“Before social media, models never really had a voice nor control over their branding,” she explains. “Social Media has changed that. I use social media to brand myself into how I want to be represented. I also use it to share my journey on set and help anyone who wants to get into the industry.”

After years of routinely sharing her highs and lows, Raven Tracy can also proudly claim her online existence is “100 percent authentic to [her] actual life.” In 2015, the model-entrepreneur gained 20,000 followers in 24 hours. She hit one million followers after six months of strategizing — launching a loungewear label that counts Kylie Jenner among its acolytes in the process — and now sits at two. Unfortunately, the rapid rate of her growth was a recipe for disillusionment. Realizing she was losing her sense of self, Tracy considered deleting her account altogether.

“I felt vain, having so many people following me to look at 'pretty' pictures,” Tracy recalls. “I went through a period of time where I didn’t feel like my followers knew who I was as a person, what my interests and beliefs were, and I felt a little alienated because it all happened so fast.”

To learn to embrace her platform Tracy was first forced to acknowledge she had one. As we navigate a global civil rights movement — much of which is playing out digitally — we’re witnessing a shift in online dynamics. Now, more than ever before, there’s a social imperative: utilize any minutia of “influence” you have to address racial injustice. For those with larger online followings, that pressure intensifies tenfold, but they’re okay with that.

“What is the point of having a large platform if not to utilize it for a cause bigger than yourself?” Tracy queries.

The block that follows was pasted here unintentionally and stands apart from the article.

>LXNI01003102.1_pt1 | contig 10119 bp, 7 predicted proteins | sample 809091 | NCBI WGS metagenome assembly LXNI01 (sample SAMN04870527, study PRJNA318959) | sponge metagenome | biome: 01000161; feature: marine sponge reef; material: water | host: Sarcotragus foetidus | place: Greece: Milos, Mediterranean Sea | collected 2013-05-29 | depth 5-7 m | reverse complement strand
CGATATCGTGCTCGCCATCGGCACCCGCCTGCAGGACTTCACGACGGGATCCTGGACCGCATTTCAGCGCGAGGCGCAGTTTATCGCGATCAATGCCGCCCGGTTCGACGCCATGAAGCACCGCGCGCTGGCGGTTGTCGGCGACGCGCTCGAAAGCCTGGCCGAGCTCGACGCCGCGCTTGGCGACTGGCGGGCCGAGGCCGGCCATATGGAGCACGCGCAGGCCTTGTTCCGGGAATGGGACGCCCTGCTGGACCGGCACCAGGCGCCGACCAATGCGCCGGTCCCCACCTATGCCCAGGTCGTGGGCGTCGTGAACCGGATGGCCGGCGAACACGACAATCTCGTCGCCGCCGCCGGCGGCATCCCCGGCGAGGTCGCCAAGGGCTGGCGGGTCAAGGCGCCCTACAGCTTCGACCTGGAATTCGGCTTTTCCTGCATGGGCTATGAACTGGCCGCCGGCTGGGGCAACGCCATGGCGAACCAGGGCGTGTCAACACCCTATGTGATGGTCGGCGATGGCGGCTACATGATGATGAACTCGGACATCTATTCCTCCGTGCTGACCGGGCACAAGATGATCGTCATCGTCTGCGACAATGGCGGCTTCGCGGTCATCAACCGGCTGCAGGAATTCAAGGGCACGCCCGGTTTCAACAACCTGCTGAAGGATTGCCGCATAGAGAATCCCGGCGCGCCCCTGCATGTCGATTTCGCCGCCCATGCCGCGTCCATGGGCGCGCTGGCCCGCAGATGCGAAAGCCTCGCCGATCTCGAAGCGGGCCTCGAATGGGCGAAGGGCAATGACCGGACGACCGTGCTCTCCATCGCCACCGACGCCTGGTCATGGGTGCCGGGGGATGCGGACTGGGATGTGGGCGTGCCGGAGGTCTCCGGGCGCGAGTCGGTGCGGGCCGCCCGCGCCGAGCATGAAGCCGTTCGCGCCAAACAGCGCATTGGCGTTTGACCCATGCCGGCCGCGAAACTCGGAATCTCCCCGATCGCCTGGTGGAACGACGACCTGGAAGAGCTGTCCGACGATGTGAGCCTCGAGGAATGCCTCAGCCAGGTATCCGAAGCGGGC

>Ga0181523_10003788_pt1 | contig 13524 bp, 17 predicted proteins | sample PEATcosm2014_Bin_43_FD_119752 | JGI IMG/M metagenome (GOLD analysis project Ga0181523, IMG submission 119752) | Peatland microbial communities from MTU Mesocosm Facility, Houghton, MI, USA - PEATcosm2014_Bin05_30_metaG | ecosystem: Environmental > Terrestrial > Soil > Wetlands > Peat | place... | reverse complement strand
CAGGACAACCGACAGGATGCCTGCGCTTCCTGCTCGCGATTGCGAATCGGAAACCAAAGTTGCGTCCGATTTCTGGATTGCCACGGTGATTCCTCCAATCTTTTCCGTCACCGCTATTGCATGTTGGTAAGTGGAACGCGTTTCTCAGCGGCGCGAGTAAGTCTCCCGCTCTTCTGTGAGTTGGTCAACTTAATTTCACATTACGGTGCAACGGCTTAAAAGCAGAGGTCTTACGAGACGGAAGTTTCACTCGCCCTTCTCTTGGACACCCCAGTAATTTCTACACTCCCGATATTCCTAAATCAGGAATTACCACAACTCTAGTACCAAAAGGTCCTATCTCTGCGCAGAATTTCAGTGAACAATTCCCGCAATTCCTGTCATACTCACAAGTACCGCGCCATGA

“Having a company, I want to show who we are as a brand and what we stand for,” adds Sydney Carlson, explaining that the profits from Wildflower’s latest release will be sent in entirety to Marsha P. Johnson Institute — a charity protecting and defending the rights of Black trans people.

For Diallo, who is passionate about supporting survivors of sex trafficking (she also starred in a short film on the subject released last week), it’s a “waste” to not exercise her reach: “I strongly believe that with a large platform comes responsibility. We all have a purpose in this world, and if you are not working on making this world a better place then what are you really doing?”

A Black woman with darker skin, Torontonian Gershona Annor (known professionally as @herapatra) recognizes her consistent display of confidence alone is revolutionary for younger women who share her complexion. Describing her Instagram presence as “unapologetically Black,” Annor is grateful to the pages dedicated to dark-skinned beauties that have fast-tracked her connection with those women. Now, she’s overwhelmed with messages from Black girls who have been encouraged to similarly love their skin.

“I want Black people to be heard. [I want] to bring awareness to what is happening yesterday, today and tomorrow. Police brutality is real. Racism is real. Colorism is real... We are the trail blazers," she says. "Inspiring little Black girls like me that you too are beautiful, your skin is gorgeous and we are just as much a part in the beauty community.”

Nonetheless, there’s bound to be backlash when those “pretty pictures” morph into political posts. Supporting Black Lives Matter is the first time Diallo, also a Black woman, has received such a slew of hateful messages. For others, some negativity from followers is inevitable — although it does require adjustment. Tracy admits she is still “triggered” over various comments and frequently takes breaks from social media. While Annor has mastered the art of “not giving a damn,” maintaining her mental health can still be a challenge.

“I let myself cry it out, hard,” reveals Annor, who would wake up every morning to delete distressing comments and block the perpetrators. “I always give myself mental days to just breathe and center myself. My family and my friends help me a lot during those times of depression.”

Carlson’s technique is to simply ignore malicious feedback, but Tracy tells aspiring influencers to “blockity, blockity, block.” Diallo, who also regularly deletes the Instagram app, agrees.

“I'm very big on protecting my energy therefore when anyone comes to my page with anything hateful, I block them,” she says. “Simple.”